I was asked ‘why?’
My response was immediate. ‘Why not?’
The subject in question was implementing ISO 45001, the internationally recognised Occupational Health & Safety Management System (OHSMS).
Regardless of business size or process, the theory behind adopting is simple:
45001 will improve occupational health and safety, eliminate hazards and minimize OH&S risks, take advantage of OH&S opportunities, and address OHSMS non-conformities associated with its activities.
In summary, when done properly, 45001 makes the workplace a better and safer environment. Period. Alignment with the standard is good. Certification is better.
It comes at a cost, financially, strategically and operationally. Yet it heightens senses, expectation and awareness within an organisation, and in so doing turns an intense spotlight on top management which is never a bad thing.
To be clear, a Standard is a defined way of completing something. Standards drive performance and improvement, regardless of your objective being to make a product, manage a process or deliver a service. Organisations, stakeholders, suppliers and customers all benefit.
45001 is replacing OHSAS 18001, with the latter being withdrawn in March 2021. The former is a more pro-active standard, focusing on risk prevention rather than controlling hazards. Other features include: it looks at the needs and expectations of interested parties*; enhances the role of top management and requires greater staff consultation and participation.
45001 also uses the 10-clause Annex SL high level structure, which enables easier integration with other management systems, such as 9001 (Quality) and 14001 (Environmental).
The benefits of achieving 45001 certification include:
Access to new markets;
Better management control;
Better employee relationships;
Better company image;
Reduced accidents and emergencies;
Reduced costs and liabilities;
More competent, therefore efficient and productive staff;
Greater awareness of risk;
The list as a whole makes for a compelling argument, but any point in isolation would be a valid objective for targeting certification.
Top management, however, will always be driven by the ‘margins’ and any cost savings that can be realised. And this, inevitably, has to be an area of focus for anyone presenting and selling the concept.
Thereafter, the Plan-Do-Check-Act (PDCA) cycle (some call it the ‘circle of life’) takes centre stage.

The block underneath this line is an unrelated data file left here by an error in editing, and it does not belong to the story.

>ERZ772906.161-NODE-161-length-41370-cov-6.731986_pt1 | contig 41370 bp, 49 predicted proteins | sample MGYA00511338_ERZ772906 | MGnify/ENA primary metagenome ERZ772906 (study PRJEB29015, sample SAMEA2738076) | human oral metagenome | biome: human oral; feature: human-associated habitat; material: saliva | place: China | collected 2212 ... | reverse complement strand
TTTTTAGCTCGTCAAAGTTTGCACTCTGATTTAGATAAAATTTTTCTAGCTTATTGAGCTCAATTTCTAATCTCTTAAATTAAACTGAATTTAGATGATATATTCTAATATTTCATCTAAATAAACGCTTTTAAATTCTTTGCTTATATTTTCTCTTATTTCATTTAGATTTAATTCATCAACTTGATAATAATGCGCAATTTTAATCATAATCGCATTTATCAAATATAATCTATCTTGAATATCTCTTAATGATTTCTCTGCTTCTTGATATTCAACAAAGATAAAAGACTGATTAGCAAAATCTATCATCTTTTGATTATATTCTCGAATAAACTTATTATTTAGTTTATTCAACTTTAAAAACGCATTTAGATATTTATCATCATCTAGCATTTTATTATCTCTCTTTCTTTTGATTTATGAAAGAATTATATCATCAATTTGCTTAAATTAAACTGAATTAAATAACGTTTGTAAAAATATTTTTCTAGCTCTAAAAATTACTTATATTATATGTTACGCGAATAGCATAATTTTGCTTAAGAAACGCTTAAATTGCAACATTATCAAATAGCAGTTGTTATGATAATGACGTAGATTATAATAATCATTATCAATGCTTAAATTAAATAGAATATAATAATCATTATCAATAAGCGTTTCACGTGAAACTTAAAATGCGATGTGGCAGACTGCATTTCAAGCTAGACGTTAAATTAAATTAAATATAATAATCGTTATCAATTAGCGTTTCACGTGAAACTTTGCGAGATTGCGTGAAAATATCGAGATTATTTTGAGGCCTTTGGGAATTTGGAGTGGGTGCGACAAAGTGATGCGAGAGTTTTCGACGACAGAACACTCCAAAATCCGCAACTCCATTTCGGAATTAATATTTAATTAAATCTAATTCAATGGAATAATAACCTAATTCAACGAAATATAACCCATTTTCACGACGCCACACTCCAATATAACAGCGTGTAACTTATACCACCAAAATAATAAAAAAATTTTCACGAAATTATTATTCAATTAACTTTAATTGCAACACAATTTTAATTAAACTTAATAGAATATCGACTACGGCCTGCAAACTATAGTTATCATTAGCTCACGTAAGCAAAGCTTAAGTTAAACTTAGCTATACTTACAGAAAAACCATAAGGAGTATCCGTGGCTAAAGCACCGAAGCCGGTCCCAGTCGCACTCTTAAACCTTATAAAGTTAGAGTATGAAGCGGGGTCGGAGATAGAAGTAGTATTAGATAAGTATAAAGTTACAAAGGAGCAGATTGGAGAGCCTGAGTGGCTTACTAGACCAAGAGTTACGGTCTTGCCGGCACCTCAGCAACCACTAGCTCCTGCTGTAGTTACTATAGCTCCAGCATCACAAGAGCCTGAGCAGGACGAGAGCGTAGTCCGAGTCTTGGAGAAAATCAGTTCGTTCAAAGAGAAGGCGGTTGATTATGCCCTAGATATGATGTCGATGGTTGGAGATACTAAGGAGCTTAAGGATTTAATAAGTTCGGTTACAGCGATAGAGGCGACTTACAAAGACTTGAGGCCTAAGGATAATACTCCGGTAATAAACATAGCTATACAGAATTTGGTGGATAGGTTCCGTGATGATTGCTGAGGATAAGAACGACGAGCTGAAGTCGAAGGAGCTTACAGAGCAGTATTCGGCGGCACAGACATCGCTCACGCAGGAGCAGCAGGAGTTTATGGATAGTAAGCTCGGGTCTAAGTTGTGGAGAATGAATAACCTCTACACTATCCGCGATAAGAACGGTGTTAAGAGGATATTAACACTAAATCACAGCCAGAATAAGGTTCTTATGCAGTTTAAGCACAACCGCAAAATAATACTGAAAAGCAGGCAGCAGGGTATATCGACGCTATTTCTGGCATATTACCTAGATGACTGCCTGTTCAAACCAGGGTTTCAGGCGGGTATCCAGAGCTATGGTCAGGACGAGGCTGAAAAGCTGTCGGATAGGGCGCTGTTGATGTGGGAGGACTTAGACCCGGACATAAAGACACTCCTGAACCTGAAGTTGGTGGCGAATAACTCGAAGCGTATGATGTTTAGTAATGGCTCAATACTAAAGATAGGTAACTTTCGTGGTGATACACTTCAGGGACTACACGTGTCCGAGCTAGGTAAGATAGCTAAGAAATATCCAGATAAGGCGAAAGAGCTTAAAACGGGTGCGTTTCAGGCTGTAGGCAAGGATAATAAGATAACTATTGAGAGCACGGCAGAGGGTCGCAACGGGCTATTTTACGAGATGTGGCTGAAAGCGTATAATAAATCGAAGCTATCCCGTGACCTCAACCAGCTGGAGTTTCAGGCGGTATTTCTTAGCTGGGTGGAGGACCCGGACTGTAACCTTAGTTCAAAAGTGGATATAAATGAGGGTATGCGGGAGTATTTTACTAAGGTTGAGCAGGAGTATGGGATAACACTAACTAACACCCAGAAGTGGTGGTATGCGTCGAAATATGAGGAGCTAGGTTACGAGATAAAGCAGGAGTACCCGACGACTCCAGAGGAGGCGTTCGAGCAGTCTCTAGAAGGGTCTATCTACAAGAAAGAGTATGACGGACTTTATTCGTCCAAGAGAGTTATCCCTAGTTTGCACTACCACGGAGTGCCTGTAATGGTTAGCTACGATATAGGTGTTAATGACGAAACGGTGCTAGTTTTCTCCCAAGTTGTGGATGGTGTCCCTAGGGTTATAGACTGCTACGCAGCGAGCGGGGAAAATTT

Paying close attention to clauses 4, 5 and 6 of 45001, the ‘Plan’ element, OH&S risks are assessed and determined; OH&S opportunities are identified; OH&S objectives documented, along with processes necessary to deliver results in accordance with the organisation’s OH&S policy.
Clauses 6 and 7 enable you to ‘Do’ the implementation as planned.
‘Check’ is the remit of clause 9, where monitoring and measuring of activities and processes with regard to your OH&S policy and objectives takes place, the results of which form part of the management review.
With clause 10 affording the organisation opportunity to continually improve the suitability and effectiveness of the OH&S management system.
ISO 45001 is a broad church, for businesses of different sizes, different activities, products and services. There is even a whisper that in the fullness of time it, or a close variant, may become a legal requirement.
Implementation, certification, and maintenance thereafter of the management system, does not come without its complications. But in my experience that pain never comes close to the business gain.
Why not, indeed…
*Interested party is defined in ISO 45001 as being a ‘party or organisation that can affect, be affected by, or perceive itself to be affected by a decision or activity’.
I am an accredited Lead Implementer in 27001 and an Implementer in 45001. And a Lead Auditor in 27001, 45001 and 14001. If I can be of any assistance, my contact details are on the home page.